In addition to teeth, claws and main strength, the haugbui might also use trollskap, evil magic, to defend its home as does Agnarr in Gull-Þoris saga (Chadwick, "Norse Ghosts," p. 55), or the evil haugbui Mithothyn, whose corpse "emitted such foul plagues that he almost seemed to leave more loathsome reminders of himself dead than when alive" (Saxo Grammaticus, The History of the Danes, trans. Peter Fisher. Totowa, Rowman and Littlefield, 1979, Vol. I, p. 26). Further, the haugbui was not always the only fearful inhabitant of the barrow. Some sagas refer also to the mother of the dead man, "who has long claws and is in consequence described as a ketta (she-cat), and is even more formidable than her monstrous son" (Nora K. Chadwick, "The Monsters and Beowulf," in The Anglo-Saxons: Studies in Some Aspects of their History and Culture Presented to Bruce Dickens, ed. Peter Clemoes. London, Bowes and Bowes, 1959, p. 178).

Part III: Precautions Against the Walking Dead

While the haugbui was often content to remain within its grave, harming only those who trespassed upon its domain, the draugr was known to venture outside the mound, causing great harm to the living. Fear of the malevolent actions of the dead was very real in Scandinavia. Precautions taken to prevent the dead from rising again were practiced from the Viking Age to the present century:

" old-fashioned homes [certain antique practices] were very carefully followed; a paid of open scissors laid on the dead person's chest, small pieces of straw laid crosswise under the shroud. The great toes were tied together so that the legs could not be separated. Needles were run into the soles of the feet, and when the coffin was carried out, the bearers, just within the threshold of the door, raised and lowered it three times in different directions so as to form a cross. When the coffin had left the house, all chairs and stools on which it had rested were upset, all jars and sauce- pans turned upside down, and when the parson in the church- yard prays for the rest of the dead, he is supposed to bind the dead to the grave with magic words, to keep him fast" (H.F. Feilberg, "The Corpse-Door: A Danish Survival," in Folklore 18 (1907), p. 366).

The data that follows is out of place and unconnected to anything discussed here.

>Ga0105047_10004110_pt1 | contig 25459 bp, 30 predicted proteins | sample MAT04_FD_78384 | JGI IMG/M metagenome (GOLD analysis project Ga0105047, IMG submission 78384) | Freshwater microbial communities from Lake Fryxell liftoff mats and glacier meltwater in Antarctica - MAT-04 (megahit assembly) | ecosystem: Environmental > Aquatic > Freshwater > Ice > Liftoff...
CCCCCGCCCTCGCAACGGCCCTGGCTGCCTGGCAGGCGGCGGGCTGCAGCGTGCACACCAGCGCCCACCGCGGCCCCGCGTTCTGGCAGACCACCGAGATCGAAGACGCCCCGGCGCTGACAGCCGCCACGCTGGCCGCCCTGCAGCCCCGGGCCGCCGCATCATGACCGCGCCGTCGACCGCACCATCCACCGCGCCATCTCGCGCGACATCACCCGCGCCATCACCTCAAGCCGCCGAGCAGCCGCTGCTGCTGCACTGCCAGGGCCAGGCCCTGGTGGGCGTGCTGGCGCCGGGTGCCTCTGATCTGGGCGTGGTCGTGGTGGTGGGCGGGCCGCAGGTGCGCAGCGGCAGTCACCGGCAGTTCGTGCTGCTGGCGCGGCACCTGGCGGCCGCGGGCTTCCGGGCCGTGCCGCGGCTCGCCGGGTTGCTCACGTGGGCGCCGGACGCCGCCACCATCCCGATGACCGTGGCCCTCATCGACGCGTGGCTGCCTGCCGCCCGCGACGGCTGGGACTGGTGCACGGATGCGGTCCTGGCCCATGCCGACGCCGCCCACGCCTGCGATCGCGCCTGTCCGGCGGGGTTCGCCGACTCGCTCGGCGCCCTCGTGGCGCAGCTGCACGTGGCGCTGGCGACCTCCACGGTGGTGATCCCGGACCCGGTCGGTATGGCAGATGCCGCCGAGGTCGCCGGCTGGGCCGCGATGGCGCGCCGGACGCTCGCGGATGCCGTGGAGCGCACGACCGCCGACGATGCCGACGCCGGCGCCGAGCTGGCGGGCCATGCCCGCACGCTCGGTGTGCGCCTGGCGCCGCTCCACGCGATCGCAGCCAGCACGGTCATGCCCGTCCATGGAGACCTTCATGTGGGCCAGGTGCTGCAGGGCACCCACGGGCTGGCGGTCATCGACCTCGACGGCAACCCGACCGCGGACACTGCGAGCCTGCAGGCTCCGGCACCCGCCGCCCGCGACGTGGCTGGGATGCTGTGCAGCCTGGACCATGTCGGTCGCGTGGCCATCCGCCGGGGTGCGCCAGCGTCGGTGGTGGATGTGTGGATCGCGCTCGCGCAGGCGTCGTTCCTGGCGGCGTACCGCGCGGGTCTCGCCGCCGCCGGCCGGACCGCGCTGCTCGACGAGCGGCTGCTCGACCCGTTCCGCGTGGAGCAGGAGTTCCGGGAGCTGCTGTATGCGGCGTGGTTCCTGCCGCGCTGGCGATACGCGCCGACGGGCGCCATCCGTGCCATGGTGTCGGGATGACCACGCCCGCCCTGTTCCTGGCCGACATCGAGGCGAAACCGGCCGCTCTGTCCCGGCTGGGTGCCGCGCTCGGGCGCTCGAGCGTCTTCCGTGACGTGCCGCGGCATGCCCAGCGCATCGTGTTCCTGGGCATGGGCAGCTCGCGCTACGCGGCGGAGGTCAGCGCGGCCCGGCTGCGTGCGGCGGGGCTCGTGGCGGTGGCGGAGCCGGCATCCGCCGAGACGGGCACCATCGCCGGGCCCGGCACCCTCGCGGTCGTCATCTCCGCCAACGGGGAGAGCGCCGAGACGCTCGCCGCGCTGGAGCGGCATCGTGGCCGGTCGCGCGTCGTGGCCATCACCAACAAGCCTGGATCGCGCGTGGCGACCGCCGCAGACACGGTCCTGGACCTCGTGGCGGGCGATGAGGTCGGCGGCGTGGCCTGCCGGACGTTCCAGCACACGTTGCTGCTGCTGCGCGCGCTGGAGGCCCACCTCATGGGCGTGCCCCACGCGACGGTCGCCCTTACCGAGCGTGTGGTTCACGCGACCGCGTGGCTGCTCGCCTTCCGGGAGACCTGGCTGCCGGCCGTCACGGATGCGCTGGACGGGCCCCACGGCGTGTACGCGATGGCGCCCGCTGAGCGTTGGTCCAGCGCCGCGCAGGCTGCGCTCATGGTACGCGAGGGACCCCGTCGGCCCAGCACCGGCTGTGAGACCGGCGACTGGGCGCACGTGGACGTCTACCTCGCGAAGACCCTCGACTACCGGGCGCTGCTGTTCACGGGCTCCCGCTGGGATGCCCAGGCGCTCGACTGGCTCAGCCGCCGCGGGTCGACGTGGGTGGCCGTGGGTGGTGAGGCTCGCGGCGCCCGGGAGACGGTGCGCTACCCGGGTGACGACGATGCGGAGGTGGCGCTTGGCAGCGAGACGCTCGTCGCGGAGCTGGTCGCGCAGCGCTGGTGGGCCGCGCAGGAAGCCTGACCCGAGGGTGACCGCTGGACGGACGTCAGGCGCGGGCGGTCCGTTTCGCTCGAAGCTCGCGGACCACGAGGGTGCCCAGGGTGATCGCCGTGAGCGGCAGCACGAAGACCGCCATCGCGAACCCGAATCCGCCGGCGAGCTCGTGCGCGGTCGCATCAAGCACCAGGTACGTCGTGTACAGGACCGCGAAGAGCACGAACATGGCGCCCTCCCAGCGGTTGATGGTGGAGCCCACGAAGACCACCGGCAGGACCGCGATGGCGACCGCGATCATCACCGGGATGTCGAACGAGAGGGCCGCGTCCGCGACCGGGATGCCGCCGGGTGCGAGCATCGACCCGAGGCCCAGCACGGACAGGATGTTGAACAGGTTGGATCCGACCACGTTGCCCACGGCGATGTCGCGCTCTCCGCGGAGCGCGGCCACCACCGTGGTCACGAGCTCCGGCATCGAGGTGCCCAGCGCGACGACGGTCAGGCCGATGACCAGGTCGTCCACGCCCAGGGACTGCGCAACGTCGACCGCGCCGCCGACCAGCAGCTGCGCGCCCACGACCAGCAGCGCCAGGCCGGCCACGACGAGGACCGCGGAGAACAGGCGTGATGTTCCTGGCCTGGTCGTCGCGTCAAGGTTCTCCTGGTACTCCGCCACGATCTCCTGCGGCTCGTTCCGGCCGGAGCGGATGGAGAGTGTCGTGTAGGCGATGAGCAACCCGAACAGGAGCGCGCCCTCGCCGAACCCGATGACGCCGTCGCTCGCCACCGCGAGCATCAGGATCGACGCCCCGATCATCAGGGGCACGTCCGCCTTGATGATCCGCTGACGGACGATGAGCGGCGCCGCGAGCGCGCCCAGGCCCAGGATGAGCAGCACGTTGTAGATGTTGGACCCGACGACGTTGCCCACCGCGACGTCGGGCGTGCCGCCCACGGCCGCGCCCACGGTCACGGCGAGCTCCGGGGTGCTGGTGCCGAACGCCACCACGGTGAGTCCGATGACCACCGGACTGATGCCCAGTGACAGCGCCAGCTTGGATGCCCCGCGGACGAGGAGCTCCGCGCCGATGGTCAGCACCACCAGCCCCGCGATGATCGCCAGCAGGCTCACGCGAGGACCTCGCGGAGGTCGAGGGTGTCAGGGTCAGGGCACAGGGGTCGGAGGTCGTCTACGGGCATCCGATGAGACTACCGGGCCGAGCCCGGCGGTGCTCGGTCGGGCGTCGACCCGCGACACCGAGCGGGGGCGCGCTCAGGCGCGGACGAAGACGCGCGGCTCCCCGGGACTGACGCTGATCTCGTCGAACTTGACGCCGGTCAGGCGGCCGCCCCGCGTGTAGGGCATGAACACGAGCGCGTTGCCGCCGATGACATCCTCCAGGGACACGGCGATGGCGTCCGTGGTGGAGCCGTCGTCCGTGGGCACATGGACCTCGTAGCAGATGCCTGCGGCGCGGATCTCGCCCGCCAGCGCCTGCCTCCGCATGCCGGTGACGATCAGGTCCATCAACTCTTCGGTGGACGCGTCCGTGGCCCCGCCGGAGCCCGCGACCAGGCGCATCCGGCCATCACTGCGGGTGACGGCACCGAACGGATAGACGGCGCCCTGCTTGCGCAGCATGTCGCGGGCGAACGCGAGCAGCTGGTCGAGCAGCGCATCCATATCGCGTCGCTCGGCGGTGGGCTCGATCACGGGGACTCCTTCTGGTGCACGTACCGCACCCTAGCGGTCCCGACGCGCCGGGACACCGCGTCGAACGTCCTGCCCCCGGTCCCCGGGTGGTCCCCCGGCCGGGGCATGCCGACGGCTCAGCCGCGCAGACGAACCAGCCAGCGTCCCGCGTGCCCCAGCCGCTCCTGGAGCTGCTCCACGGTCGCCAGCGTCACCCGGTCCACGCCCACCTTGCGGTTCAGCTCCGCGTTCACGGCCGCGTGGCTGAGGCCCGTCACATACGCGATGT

Further, special "corpse-doors" were to be found in homes, bricked-up openings that could be torn open for the removal of the coffin, feet-first, and then closed firmly again to deny the dead access to the home, since it was believed that the unquiet dead could only return the way they had come, and by carrying the body out feet-foremost, the living further protected themselves from the dead by denying them a clear view of the path taken to burial (Ibid, pp. 364-369). The very same precautions are recorded in Eyrbyggja Saga:

Arnkel went into the living room and across the hall to get behind Thorolf. He warned everyone to be careful not to go in front of the corpse until the eyes had been closed. Then he took Thorolf by the shoulders and had to use all his strength before he could force him down. After that he wrapped some clothes around Thorolf's head and got him ready for burial according to the custom of the time. He had a hole broken through the wall behind Thorolf and the corpse was dragged outside (Palsson and Edwards, Eyrbyggja Saga, p. 114).

Part IV: Draugr Attacks and Slaying the Undead

The dead body was a vehicle of plague and illness, such as that of the sorcerer Mithothyn of Saxo Grammaticus, but in a day and age in which germ theory was unknown, the causative agent was perceived to be the evil intent of the draugr. Thus it followed that the dead might also make physical attacks against the living. The draugr was believed to feel a longing for the things of life, and even envy of those yet alive. This notion is poignantly described in Friðþjofs saga, when a dying king declared:

My howe shall stand beside the firth. And there shall be but a short distance between mine and Thorsteinn's, for it is well that we should call to one another (Ellis-Davidson, Road to Hel, p. 91).